By Elizabeth Kay, Compliance & Retention Analyst
With the passage of the Patient Protection and Affordable Care Act (PPACA), we saw a number of hospitals and provider groups being bought and merged with larger provider groups. This was done for two reasons. One, in part to make sure that they were able to establish more buying power, or bargaining chips to bring to the contract negotiating table. Two, with less competition, they have more control over how much they can charge for services.
So now that we are into year five of PPACA, and going into year three of the medical loss ratio enforcement that was enacted as part of PPACA (small group and individual plans must use 80% of premiums collected to pay claims, leaving 20% for administration and re-investment, 85%/15% for large group plans) we are seeing the insurance carriers and provider groups have more and more contract disputes.
We are seeing more and more contracts expire before a new contract can be agreed on between the two parties, and overnight the insured can no longer see their regular doctors and providers, causing major disruptions for patients.
There have been many instances where the contract negotiations are successful and the new contract effective date is retroactive back to when the previous contract was terminated, but not before the insured population has had to scramble to find in-network care elsewhere, to get medical records transferred to new providers, deal with claims being re-submitted, and overall being left with a rather poor taste in their mouths.
In recent months there have been times when these contract disputes have taken a nasty turn with one (or both) sides speaking poorly of the other publicly, trying to bully the other party into submission; when the reality is, they both need each other.
But I find myself wondering, why would a large provider network want to make an insurance carrier look badly in the eyes of their members? What purpose does that serve the provider network? And why would one or two provider networks seem to repeatedly have contract disputes with multiple insurance carriers, when other provider networks don’t have the same experience?
Well, my first thought is that this large provider network has a large market share, and is charging more for services than other providers, causing the insurance carriers to drive a harder bargain because their goal is to keep their plans affordable for their members. And as we all know, insurance premiums are not pulled out of thin air, they are based on the cost of medical care and services. If the cost for services goes up, so do insurance premiums.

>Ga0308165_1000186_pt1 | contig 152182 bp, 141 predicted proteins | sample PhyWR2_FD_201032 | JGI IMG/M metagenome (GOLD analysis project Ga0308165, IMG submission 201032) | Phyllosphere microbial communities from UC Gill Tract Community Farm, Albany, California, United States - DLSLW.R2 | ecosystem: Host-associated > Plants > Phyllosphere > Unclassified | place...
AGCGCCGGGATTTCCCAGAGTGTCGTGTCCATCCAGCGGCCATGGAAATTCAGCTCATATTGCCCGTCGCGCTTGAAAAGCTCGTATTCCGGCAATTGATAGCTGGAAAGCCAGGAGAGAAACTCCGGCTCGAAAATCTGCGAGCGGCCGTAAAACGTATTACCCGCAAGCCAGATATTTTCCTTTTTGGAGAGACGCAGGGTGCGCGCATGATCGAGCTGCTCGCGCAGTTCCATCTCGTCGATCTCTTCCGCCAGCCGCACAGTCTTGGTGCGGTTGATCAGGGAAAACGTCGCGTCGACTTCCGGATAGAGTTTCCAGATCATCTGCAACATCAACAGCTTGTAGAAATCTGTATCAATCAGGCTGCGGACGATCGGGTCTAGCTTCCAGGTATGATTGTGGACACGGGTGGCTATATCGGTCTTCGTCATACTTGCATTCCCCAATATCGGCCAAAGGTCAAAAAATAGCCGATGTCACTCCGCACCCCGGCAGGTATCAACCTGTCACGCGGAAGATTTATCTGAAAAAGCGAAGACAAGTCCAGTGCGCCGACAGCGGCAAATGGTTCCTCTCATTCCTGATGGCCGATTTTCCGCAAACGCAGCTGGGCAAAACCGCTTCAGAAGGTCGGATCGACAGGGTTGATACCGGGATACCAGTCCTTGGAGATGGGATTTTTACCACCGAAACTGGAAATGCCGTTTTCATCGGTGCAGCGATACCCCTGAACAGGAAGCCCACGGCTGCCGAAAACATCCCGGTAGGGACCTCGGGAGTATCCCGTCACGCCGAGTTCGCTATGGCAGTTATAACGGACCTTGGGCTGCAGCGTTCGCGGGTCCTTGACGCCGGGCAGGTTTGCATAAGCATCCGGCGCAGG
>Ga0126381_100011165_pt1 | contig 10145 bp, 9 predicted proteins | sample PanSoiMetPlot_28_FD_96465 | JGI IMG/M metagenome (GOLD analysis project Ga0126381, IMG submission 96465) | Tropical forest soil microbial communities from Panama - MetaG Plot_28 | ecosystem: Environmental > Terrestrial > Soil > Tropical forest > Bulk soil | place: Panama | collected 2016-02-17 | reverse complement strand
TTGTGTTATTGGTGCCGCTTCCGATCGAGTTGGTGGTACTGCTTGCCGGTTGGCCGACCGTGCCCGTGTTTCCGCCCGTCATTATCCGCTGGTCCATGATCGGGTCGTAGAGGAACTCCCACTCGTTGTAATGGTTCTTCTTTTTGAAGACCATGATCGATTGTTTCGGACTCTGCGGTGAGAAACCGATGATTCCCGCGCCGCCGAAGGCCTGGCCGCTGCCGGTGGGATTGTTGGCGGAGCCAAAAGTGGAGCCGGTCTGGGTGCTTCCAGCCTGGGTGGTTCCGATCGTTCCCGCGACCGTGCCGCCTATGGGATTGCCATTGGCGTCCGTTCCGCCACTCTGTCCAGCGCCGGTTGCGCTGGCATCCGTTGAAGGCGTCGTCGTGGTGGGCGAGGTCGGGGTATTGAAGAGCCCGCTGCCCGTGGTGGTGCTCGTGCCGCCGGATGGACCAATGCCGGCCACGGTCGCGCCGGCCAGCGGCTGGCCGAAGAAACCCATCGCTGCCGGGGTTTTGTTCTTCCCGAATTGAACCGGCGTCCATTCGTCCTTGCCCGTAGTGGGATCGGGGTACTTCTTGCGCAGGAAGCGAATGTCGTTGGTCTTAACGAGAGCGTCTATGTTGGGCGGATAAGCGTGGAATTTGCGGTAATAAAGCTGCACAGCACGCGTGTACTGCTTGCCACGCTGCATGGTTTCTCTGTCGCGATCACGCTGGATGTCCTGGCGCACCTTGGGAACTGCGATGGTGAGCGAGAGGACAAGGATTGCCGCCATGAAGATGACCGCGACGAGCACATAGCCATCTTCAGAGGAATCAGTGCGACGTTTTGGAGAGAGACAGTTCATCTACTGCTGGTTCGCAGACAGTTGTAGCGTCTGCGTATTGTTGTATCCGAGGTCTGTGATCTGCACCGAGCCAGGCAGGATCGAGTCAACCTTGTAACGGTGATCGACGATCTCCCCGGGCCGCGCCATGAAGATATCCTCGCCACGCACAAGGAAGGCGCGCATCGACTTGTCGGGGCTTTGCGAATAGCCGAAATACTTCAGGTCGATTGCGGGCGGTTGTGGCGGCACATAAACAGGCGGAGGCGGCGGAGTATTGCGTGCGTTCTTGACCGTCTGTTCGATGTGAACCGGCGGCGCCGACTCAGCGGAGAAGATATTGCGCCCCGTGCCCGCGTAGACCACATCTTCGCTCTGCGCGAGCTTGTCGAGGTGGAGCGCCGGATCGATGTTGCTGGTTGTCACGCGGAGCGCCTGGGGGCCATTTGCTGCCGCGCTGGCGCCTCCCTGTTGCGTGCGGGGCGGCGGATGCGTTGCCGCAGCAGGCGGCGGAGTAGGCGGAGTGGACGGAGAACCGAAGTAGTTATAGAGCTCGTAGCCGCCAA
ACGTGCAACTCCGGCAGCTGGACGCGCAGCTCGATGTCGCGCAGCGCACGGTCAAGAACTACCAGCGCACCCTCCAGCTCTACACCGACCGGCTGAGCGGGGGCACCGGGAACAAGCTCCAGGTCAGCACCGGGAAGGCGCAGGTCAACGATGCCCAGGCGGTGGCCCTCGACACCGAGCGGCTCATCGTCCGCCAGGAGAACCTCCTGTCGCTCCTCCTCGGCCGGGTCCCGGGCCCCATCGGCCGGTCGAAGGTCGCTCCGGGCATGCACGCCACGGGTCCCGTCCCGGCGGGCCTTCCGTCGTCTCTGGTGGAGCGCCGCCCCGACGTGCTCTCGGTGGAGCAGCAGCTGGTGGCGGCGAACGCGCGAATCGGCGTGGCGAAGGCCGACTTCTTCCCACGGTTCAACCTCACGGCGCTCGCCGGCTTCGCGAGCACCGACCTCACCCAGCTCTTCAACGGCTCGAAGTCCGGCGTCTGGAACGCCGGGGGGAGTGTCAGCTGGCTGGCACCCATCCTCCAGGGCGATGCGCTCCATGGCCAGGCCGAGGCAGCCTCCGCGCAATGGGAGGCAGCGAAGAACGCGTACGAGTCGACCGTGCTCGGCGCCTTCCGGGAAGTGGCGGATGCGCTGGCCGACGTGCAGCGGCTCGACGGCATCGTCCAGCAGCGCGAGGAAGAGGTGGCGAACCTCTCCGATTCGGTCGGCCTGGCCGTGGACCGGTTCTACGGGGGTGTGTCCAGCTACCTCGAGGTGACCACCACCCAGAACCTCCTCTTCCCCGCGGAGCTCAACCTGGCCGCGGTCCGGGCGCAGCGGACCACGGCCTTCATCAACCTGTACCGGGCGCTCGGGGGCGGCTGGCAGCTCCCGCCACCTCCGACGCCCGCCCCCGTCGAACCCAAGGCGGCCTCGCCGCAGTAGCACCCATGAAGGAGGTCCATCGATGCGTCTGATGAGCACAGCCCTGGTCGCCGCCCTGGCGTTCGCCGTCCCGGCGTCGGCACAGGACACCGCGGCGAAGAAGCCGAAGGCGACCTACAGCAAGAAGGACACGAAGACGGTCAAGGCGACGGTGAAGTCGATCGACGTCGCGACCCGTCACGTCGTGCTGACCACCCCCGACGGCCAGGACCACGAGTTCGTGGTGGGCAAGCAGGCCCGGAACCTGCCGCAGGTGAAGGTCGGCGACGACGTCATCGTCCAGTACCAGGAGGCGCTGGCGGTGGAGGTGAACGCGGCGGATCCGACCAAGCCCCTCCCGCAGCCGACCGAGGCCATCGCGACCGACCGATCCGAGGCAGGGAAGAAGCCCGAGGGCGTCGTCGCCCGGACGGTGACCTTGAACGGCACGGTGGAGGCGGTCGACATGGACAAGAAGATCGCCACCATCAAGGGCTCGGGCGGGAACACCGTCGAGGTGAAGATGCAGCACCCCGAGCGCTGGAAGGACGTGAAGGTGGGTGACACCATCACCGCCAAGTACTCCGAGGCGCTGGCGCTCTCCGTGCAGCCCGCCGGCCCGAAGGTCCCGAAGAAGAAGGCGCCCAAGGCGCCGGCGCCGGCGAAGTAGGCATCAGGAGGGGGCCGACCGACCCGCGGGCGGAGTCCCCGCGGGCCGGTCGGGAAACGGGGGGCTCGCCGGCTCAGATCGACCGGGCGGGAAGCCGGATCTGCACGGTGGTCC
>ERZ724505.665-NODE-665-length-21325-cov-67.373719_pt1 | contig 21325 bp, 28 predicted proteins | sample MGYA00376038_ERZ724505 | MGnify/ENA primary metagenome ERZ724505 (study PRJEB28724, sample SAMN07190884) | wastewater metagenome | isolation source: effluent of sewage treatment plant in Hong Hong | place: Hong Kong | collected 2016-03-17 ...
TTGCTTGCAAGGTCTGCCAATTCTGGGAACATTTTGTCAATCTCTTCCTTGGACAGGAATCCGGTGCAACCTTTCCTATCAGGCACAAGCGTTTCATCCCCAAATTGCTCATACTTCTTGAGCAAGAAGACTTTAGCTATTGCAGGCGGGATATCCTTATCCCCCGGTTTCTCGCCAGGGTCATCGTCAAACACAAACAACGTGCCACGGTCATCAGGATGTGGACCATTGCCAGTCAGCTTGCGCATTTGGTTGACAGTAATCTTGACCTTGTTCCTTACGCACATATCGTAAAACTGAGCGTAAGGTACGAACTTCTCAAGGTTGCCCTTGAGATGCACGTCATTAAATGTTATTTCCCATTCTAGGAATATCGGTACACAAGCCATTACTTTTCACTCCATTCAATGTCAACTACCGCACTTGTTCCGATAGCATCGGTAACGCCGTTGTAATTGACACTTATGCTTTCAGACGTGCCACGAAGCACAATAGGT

My second thought is, what if this is part of a bigger scheme, or plan? What would happen if one day down the road the provider network decided to let all of their insurance contracts lapse, and then invite all of their patients to purchase a ”membership” to their provider network that would enable them to use their providers for a simple copay for doctor visits and lab tests, for example, and then encourage their ”members” to purchase low cost, simple catastrophic insurance plans to cover the cost of the high ticket items such as hospital in-patient stays, surgeries, etc.?
This would solve a couple of problems for the providers. One, they would have far less administrative work and costs if they did not have to submit claims to the insurance carriers for the small stuff (office visits, X‑rays, lab tests). They would not have to concern themselves with contract negotiations year after year, and they could better control their prices (note I said prices, not costs) for services. We have seen more and more doctors move to a concierge medicine model for these very reasons. Why not the big guys, too?
From a patient’s point of view, would they prefer to pay for a monthly membership if it meant they knew they could see the doctors they wanted to see, without being concerned that their contract may expire without warning? Would it be worth it not to have to call the insurance carrier to find out why they did not pay their provider correctly for services rendered?
As a patient, if I can see my regular doctors without interruption, carry a catastrophic medical insurance plan to protect my families assets should something happen where I needed extensive or expensive medical treatment, and not be penalized on my taxes because my catastrophic plan meets the minimum essential coverage requirements under PPACA, would that be a win for me?
Could the provider network take it one step further and promise to only charge me based on in-network costs for those times when they need to charge my catastrophic insurance plan, even if they are not a part of the network, and write off whatever costs my insurance plan does pay to them as a loss?
As employers are looking for more innovative ways to curb the increasing costs of medical insurance for their employees, would they be able to offer a catastrophic group plan with high deductibles if they could then pay for employees to have a ”membership” to their favorite provider networks? Could it be that simple for an employer to never have to worry about some of their employees being dissatisfied because their provider is not in-network with the new health plan?
And would the U.S. Department of Labor allow an employer to pay for an employee’s individual ”membership” to a provider network since it would not qualify as an insurance policy? Some employers pay for, or subsidize, gym memberships for their employees. Would this be considered any different?
Could this be the plan, and the reason why a large provider network is looking to drive a wedge between their patients and their insurance carriers?
Are health memberships the next evolutionary step in health care reform?